A Review: You Deserve Nothing by Alexander Maksik
Big parts of this piece I made up. I didn’t want to say that, but the editors are making me, because of certain scandals in the past with made-up stories, and because they want to distance themselves from me. Fine.
— John Jeremiah Sullivan, “Violence of the Lambs”
I purchased You Deserve Nothing a few days before the troublesome Jezebel story broke: it’s not fiction, it’s true! Alexander Maksik had an affair with a student in Paris! Let outrage ensue.
Truth is a tricky thing. Maksik, Europa Editions (his publisher), and the American School of Paris, from which Maksik was dismissed as a teacher in 2006, declined to comment on Jezebel’s story. What we have are the words of some students, and, after reading the article’s accusations, I wonder why we choose to trust these youths as reliable journalistic sources but do not trust that they can make informed sexual decisions. When the school administration uncovers the student-teacher affair in You Deserve Nothing, they assume that the teacher “took advantage” of his impressionable (weak) student. The school therapist meets with Marie, the student, who remembers their sessions as such:
She kept saying it, He needed to assert his power. He took advantage of you. Do you understand? You must understand that. You have to understand it for you to heal.
Marie does not understand it, and the author makes it difficult for the reader to understand either. We are aware that Will loves the power of teaching. “All that attention, it’s hard to resist,” he admits. “You know that the subject you teach isn’t nearly as important as how you use it.” If Will, or Maksik for that matter, took it upon himself to teach more than English literature to a student, is it possible to judge whether that was an assertion of power or an extension of teaching or simply a man caring about a younger woman?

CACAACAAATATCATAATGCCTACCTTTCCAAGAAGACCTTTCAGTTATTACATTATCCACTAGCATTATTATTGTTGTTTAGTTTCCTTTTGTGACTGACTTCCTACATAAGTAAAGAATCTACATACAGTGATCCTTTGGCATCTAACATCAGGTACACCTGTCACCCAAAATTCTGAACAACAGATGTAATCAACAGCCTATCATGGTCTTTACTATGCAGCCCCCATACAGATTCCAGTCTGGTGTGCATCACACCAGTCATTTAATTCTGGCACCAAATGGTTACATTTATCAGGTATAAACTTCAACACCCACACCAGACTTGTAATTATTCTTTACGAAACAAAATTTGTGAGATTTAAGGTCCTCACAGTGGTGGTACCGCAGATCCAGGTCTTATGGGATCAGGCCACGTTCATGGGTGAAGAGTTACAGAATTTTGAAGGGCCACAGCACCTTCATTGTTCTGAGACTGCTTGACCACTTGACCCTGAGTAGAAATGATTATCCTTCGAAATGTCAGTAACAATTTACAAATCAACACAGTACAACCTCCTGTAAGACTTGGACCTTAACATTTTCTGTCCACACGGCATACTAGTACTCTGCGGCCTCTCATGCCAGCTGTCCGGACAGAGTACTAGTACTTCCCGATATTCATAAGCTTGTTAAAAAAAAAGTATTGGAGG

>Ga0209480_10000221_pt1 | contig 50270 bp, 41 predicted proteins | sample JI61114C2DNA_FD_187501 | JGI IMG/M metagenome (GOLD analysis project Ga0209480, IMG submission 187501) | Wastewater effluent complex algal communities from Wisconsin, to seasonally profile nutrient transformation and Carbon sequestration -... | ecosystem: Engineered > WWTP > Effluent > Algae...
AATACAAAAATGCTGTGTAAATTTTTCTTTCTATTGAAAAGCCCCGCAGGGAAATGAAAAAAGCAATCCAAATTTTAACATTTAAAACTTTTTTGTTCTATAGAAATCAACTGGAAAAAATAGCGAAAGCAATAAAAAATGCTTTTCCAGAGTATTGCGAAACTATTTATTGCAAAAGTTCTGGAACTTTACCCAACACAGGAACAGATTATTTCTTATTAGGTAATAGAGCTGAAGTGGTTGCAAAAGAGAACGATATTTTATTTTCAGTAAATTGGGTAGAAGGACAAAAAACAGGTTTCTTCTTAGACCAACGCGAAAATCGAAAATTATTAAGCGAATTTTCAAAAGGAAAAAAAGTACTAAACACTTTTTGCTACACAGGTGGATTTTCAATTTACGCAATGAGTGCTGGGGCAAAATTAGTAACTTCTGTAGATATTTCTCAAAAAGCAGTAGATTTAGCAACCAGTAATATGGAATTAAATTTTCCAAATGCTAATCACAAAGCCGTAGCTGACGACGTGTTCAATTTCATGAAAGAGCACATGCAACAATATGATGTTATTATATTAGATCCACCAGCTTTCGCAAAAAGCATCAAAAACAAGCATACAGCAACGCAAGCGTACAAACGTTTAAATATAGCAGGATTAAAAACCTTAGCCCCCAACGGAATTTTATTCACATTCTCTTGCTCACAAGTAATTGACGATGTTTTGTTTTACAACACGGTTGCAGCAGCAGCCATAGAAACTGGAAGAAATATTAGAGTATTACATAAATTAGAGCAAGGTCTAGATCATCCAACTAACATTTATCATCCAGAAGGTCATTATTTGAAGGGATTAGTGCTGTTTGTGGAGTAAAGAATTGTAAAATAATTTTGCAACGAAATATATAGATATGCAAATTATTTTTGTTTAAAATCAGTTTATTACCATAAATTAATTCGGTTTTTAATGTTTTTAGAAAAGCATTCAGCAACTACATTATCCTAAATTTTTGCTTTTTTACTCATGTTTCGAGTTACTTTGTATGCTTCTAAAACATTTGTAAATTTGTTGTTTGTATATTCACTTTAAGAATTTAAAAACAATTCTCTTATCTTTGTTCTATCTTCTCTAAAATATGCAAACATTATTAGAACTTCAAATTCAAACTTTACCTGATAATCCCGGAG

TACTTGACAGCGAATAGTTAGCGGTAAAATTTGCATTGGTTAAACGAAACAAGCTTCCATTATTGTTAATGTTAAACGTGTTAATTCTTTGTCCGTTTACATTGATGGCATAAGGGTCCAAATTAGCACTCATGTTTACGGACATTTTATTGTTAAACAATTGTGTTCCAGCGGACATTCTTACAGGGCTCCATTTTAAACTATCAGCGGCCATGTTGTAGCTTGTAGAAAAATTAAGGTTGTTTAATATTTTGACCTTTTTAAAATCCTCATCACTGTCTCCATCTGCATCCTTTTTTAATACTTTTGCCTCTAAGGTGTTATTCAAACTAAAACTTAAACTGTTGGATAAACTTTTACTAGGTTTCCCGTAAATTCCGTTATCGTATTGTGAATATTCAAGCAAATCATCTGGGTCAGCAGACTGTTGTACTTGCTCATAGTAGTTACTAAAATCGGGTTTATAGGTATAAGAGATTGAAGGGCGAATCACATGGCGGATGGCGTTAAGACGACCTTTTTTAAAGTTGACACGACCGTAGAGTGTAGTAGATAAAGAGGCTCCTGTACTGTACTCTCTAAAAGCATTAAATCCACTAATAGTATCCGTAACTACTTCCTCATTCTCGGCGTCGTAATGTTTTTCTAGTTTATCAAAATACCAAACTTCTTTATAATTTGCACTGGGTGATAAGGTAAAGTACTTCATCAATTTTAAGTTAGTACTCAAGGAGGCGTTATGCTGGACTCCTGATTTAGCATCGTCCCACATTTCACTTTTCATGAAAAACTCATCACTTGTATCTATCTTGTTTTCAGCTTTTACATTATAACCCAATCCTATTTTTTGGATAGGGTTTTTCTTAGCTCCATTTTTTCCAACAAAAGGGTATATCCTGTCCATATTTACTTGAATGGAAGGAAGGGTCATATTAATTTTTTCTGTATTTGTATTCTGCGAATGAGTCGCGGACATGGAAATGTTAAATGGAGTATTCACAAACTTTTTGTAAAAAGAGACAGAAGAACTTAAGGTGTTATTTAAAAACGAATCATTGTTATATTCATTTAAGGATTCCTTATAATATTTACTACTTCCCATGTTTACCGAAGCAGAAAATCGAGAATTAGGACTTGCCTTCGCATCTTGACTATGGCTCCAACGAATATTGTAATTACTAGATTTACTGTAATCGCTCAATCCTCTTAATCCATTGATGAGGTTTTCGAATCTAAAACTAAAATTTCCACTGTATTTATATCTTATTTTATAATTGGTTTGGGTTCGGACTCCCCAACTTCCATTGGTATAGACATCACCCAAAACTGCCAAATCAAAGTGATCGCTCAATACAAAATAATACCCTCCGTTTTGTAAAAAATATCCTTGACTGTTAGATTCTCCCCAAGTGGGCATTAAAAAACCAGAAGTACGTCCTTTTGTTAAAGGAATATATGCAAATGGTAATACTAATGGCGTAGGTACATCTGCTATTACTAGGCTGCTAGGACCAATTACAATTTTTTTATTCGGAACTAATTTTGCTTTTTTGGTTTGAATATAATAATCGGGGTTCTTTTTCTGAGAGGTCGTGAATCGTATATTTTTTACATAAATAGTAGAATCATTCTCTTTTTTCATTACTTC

Maksik has crafted distinct, relatable characters and an admirable novel, fact or fiction. The narrative leaps back-and-forth between three characters, who chronicle their experience of that defining year. Marie the student, Will the teacher, and another student, Gilad, reflect on their time at the International School, France (ISF) and one truth emerges: they were tremendously lonely and needed each other. Gilad, a recent transfer, worships Will as much as every other student. Will, ISF’s prince among stodgy, tired teachers, instructs his students to think not just to read or to recite. We witness two sides of Will, a character so rich and so distressed that I have no trouble believing in his autobiographical essence. Will loves himself as a teacher. He understands the students’ adoration, bathes in it. But outside of the classroom, he expresses mostly contempt for himself and the life he has created. He abandoned a wife in America several years ago, and the memory of her haunts his solitary moments. Even at 33, after ten years of teaching, he cannot let go of his “plans for escape, for a new career … or any of the other fantasies [he] used to avoid the apparent permanence of [his] present life.” Whatever hero his students see, Will, the author insists, is just a man.